In the pantheon of cool axle tech, there is one axle that stands above the rest. Literally. Portal axles give you built in lift height, better clearance under the differential and can increase available power delivered to the tires with extra gear reduction.
The portal axle solved the problem of how to build a bulletproof axle that still had good ground clearance for obstacle avoidance. One interesting tidbit about this off-road developed technology is where they have actually been used the most. Ever gotten on a city commuter bus? Yep, the biggest user of portal axles technology is the utilitarian people mover. By flipping the axle you can lower the floor of the bus closer to the ground. It’s pretty genius.
But what are portal axles?
Take a normal axle and attach a set of gears on either end so you can move the output to the wheel and tire below the centerline of the axle.
As you can see there are three gears that transfer the force of the axle shaft to the output on the portal box. A three gear setup is used to allow the output to the wheels to spin the same direction as the axle. If not the vehicle would travel in the opposite direction. The gear ratios used also provide additional gear reduction multiplying the force delivered at the wheel.
So why aren’t portal axles on every off-road vehicle?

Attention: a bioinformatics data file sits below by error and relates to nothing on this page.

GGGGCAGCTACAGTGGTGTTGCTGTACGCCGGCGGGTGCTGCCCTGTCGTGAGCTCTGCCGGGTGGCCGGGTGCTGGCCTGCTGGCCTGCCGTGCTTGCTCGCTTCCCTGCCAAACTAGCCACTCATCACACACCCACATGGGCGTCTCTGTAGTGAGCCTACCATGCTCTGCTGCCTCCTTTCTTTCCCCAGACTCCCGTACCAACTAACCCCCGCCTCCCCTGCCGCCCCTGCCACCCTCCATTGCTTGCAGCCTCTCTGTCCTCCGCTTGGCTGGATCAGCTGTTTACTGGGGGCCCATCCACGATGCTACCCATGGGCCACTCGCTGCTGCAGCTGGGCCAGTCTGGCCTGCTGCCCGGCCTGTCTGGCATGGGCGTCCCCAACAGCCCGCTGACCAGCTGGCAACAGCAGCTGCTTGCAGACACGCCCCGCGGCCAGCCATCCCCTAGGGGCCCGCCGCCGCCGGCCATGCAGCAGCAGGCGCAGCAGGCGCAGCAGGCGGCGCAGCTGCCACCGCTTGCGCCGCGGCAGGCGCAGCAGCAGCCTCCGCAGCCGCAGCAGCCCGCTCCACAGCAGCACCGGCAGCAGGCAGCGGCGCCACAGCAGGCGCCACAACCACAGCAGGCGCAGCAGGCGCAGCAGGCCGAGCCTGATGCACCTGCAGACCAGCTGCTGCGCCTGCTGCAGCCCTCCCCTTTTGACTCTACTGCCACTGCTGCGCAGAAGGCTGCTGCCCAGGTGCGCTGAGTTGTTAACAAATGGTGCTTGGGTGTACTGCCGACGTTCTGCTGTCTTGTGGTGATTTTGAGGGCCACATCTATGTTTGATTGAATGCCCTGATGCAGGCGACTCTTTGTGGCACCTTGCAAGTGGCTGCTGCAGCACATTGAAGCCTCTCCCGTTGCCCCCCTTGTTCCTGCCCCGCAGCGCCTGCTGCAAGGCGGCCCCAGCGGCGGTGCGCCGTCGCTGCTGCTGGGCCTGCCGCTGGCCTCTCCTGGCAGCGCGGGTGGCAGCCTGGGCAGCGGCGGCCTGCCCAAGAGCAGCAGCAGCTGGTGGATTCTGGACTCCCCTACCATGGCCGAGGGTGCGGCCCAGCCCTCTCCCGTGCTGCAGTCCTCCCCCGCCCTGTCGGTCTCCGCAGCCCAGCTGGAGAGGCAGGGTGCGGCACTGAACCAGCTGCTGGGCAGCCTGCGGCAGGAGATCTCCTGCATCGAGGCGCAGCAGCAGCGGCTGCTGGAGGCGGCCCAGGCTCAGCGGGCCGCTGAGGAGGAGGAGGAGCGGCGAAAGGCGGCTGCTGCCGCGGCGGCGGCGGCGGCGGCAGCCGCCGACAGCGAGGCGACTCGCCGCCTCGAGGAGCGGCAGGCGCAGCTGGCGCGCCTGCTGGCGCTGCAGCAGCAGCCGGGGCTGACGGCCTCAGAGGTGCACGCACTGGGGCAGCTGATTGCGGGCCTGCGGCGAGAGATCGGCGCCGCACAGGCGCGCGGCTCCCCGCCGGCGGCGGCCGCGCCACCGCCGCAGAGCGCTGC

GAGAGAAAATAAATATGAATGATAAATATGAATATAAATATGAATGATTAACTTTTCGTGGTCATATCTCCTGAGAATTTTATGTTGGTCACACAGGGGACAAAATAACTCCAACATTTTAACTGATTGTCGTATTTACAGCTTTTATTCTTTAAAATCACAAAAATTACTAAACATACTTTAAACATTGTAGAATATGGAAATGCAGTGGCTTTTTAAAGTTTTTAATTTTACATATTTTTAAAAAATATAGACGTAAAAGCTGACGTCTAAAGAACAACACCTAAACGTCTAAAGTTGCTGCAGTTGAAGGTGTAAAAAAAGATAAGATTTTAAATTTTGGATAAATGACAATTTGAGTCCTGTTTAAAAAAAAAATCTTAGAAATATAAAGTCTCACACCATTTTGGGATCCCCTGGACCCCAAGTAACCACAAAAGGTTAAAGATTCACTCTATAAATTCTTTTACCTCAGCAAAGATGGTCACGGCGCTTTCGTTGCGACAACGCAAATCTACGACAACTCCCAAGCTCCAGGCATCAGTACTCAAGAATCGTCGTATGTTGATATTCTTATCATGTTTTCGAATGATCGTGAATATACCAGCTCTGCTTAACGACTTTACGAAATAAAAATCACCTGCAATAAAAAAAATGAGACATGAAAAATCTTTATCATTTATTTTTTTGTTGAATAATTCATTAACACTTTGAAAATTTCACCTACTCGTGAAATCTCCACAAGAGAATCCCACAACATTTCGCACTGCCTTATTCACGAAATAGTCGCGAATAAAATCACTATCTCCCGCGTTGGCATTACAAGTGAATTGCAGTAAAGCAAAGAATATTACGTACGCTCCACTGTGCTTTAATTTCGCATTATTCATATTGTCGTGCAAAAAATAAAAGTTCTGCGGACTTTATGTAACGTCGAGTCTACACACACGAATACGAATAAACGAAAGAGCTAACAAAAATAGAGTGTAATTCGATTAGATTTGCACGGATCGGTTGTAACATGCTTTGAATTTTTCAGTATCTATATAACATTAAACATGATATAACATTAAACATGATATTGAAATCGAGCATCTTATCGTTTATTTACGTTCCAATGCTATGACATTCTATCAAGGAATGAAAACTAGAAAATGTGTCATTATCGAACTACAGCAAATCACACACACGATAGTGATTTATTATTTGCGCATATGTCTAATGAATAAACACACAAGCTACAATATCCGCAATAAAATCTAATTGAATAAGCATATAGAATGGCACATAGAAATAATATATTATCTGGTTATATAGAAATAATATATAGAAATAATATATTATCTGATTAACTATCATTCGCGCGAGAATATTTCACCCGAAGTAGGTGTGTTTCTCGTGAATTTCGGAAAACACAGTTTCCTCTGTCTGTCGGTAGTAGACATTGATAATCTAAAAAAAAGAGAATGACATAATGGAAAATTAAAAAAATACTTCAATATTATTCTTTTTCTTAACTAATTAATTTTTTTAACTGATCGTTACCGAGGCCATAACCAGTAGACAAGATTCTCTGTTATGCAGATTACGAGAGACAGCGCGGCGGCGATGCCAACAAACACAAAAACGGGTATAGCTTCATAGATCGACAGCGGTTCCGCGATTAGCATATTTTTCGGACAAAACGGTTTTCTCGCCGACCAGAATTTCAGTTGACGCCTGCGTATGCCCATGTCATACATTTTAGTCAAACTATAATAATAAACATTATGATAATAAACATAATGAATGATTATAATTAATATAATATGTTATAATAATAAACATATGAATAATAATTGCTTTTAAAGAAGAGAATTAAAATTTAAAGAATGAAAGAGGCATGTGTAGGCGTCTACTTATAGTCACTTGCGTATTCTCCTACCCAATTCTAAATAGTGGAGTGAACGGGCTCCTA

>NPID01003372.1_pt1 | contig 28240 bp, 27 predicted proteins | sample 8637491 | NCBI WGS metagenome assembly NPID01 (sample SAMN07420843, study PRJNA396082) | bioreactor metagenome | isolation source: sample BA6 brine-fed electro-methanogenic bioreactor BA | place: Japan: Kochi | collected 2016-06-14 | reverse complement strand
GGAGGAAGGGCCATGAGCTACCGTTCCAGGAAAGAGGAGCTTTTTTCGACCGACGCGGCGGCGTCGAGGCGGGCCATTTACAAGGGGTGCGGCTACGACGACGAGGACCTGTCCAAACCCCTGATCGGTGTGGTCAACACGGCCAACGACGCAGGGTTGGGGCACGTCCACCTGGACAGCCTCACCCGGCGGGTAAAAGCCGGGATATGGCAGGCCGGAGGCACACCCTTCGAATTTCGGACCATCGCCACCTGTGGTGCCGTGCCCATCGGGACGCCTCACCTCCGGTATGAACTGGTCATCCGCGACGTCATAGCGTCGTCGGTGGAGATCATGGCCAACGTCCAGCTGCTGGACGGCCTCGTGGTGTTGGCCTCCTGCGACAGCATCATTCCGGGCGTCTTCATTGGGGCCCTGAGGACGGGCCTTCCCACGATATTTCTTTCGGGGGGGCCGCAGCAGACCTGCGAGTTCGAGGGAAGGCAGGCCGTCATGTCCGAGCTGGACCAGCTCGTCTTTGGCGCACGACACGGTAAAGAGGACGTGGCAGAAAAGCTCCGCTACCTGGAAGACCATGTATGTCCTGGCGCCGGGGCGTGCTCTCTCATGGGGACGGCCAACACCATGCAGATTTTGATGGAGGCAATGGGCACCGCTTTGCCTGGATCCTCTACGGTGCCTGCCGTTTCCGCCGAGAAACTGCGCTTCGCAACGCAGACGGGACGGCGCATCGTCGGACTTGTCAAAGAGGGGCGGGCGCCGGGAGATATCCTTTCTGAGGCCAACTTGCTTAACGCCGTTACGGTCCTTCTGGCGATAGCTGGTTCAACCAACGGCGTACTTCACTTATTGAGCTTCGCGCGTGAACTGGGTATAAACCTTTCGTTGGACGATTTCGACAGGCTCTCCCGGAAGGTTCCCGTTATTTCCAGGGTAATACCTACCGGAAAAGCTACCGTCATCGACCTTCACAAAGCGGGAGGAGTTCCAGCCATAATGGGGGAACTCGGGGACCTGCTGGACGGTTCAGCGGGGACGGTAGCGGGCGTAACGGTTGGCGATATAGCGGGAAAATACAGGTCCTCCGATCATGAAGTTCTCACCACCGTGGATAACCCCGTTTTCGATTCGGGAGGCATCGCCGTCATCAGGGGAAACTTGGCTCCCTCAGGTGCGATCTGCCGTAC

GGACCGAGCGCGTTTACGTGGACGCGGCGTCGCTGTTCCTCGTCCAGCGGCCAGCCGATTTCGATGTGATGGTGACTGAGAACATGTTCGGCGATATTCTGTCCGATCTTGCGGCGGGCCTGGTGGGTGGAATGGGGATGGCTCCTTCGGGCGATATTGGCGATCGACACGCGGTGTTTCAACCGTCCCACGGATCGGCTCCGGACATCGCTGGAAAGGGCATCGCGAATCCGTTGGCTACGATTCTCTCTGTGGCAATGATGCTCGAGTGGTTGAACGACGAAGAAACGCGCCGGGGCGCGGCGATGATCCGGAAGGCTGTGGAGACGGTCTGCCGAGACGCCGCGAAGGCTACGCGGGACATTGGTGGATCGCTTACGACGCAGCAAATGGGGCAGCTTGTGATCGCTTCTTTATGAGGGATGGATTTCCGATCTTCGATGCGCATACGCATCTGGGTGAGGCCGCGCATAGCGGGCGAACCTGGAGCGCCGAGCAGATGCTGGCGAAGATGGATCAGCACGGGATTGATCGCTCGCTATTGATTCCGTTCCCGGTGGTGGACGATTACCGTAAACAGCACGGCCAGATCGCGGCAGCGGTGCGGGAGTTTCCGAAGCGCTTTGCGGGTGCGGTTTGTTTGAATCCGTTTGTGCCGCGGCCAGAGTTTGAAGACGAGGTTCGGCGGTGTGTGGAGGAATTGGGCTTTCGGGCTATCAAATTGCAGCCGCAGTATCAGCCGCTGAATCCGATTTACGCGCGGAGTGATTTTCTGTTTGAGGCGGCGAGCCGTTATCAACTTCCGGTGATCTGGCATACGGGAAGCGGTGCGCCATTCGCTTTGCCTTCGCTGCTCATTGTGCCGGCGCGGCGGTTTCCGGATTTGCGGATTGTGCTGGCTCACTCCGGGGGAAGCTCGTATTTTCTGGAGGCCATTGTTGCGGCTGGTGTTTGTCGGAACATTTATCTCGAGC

There are of course trade-offs whenever you reinvent the wheel. The gears used in portal boxes are straight cut. Because of the amount of force applied anything else would get chewed apart too rapidly. That means the average portal box is louder than a set of Swampers on the highway.
Portal axles weigh a ton when compared to their traditional counterparts. How could they not, they are a full normal axle with two extra sets of gears and housings. They are expensive, ex to pay more for an aftermarket portal setup than buying Dana 60’s.
Converting a vehicle to portal axles requires a lot of suspension reengineering to get the geometry back to the correct steering and suspension angles. If you don’t you will only exacerbate death wobble and wandering steering.
At this time there isn’t an aftermarket solution to allow the use of speed sensors, parking brakes, or ABS.
What’s the future hold?
Portal axles have found a new niche and are becoming very common in the performance UTV market. With the added strength, built-in lift height, and an increase in vehicle width they are a great fit on a UTV.
All of the arguments above are invalidated with a UTV. They don’t generally see any road use, the independent suspension doesn’t suffer from the steering or geometry issues, and there aren’t the complex sensors many modern road vehicles have.
All is not lost.
There are quite a few aftermarket companies working on different solutions to bring portal axles to the masses. Atomic axles are one such company. Combining half shaft technology with a unique housing and portals to give a new hybrid solution to portal boxes slapped on an existing axle or swapping in Unimog axles.